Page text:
Trade Tensions Playbook

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We have maintained our positive stock market outlook in part because we expect resolution with China on trade, and only minimal economic damage to the U.S. and abroad.

We acknowledge that trade tensions may escalate further,  potentially leading to additional market volatility.

When volatility occurs, we plan to reinforce our tactical and strategic positioning in portfolios, including favoring stocks over bonds, small caps over large, value over growth, cyclicals over defensives, and U.S. and emerging markets over developed international.

Escalating trade tensions have made for a difficult investing environment. This is not news to anyone at this point. But investors’ angst was ratcheted higher last week after the Trump administration played its next card — announcing tariffs on an additional $200 billion in Chinese goods — sooner than many expected. Certainly the stock market expressed displeasure, though the 0.9% drop in the S&P 500 for the week still leaves the index with a respectable 4% total return this year. Here we provide our playbook for trade tensions. For additional insights on the subject, see today’s Weekly Economic Commentary.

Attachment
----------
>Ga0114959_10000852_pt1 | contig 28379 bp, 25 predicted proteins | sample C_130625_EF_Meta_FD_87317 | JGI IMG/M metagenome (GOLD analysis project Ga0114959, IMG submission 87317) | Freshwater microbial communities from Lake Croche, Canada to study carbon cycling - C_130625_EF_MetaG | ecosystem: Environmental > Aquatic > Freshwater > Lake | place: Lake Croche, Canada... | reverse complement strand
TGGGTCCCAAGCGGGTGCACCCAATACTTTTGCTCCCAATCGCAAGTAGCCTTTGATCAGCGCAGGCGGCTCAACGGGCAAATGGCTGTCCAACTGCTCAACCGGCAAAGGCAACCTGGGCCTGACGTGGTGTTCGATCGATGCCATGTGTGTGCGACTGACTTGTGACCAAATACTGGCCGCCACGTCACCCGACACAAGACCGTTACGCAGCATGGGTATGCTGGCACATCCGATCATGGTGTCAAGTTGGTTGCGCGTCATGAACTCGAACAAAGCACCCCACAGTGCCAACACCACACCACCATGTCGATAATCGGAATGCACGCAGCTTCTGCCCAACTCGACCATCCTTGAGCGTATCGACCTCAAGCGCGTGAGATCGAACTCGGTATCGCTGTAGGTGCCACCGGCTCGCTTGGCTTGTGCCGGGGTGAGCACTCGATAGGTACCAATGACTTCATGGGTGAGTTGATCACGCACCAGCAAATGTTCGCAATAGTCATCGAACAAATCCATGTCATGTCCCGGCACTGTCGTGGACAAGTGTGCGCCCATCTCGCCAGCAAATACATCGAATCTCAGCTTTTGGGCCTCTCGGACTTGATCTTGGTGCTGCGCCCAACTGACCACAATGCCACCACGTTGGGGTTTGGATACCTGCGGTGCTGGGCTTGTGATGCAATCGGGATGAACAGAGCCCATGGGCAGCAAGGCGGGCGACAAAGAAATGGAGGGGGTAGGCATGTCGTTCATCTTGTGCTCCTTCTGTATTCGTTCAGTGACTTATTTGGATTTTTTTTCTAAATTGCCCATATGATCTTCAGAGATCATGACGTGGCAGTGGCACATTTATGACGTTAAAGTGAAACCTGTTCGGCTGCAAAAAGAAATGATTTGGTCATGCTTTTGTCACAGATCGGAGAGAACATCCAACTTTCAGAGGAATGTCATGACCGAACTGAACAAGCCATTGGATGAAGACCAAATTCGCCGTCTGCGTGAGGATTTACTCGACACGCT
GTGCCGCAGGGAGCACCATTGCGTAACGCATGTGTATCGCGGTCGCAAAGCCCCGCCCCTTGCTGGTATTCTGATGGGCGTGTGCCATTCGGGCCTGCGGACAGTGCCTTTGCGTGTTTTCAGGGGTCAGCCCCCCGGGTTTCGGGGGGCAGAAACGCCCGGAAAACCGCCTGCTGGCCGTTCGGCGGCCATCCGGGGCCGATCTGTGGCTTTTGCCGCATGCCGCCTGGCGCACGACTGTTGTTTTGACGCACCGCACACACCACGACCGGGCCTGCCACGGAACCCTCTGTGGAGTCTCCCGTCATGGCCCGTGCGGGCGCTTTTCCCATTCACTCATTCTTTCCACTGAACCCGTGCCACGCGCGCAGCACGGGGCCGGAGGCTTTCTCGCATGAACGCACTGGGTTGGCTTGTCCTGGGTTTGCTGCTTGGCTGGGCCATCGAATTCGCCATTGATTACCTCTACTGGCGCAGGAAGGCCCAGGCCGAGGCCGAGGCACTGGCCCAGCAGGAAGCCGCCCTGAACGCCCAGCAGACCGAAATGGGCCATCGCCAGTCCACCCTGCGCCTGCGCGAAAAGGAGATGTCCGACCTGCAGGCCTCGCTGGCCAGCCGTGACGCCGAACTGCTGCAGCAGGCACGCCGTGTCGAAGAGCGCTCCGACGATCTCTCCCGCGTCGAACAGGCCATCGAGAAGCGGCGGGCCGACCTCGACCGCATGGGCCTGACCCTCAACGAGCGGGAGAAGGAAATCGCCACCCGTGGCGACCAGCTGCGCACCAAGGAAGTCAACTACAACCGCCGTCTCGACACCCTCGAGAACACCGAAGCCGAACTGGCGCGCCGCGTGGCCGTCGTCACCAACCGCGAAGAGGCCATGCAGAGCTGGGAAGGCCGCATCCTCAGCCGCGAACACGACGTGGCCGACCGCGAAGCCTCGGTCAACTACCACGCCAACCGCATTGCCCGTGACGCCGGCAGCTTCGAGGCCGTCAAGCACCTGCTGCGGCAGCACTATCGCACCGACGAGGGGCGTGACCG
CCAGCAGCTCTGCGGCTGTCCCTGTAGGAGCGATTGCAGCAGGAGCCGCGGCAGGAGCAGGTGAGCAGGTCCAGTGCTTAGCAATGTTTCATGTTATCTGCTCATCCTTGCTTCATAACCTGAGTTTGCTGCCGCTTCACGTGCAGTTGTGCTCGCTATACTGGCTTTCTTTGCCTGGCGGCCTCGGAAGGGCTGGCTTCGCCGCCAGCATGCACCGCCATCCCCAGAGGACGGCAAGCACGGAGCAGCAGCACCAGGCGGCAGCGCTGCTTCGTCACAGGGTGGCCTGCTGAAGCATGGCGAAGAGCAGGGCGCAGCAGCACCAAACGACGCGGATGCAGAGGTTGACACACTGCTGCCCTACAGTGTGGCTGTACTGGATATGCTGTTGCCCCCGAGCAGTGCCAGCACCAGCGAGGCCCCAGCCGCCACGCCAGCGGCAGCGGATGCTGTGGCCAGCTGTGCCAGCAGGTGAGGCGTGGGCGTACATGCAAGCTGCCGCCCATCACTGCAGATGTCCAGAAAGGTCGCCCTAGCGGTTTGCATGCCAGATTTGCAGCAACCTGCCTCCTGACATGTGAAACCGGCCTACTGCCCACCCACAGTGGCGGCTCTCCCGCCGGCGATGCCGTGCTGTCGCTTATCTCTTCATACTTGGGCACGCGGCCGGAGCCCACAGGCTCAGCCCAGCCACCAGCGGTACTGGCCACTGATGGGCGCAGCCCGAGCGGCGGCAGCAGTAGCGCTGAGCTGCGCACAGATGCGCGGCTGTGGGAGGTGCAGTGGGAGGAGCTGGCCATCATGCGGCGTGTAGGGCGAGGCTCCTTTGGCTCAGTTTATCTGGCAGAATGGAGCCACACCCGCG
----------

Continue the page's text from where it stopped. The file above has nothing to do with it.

The latest $200 billion salvo directed at China garnered the most headlines last week, but there was more: retaliatory tariffs from India, a profit warning from a European automaker blaming tariffs, President Trump’s call for a 20% tariff on EU auto imports, and threats over the weekend to restrict Chinese investments in U.S. technology and certain technology exports to Beijing.

Late last week, reports that the U.S. was prepared to go back to the negotiating table with China before the next round of tariffs go into effect July 6 offered hope that some near-term progress could be made. We will have to wait and see if the influence of the White House’s moderates on trade (Treasury Secretary Steve Mnuchin and National Economic Council Director Larry Kudlow, who plans to go back to work this week after a health scare) prevents the United States from following through on all of its threats.


We have maintained our positive stock market outlook in part because we expect resolution on trade, including with China, and only minimal economic damage to the U.S. and abroad. Our confidence is driven by the following: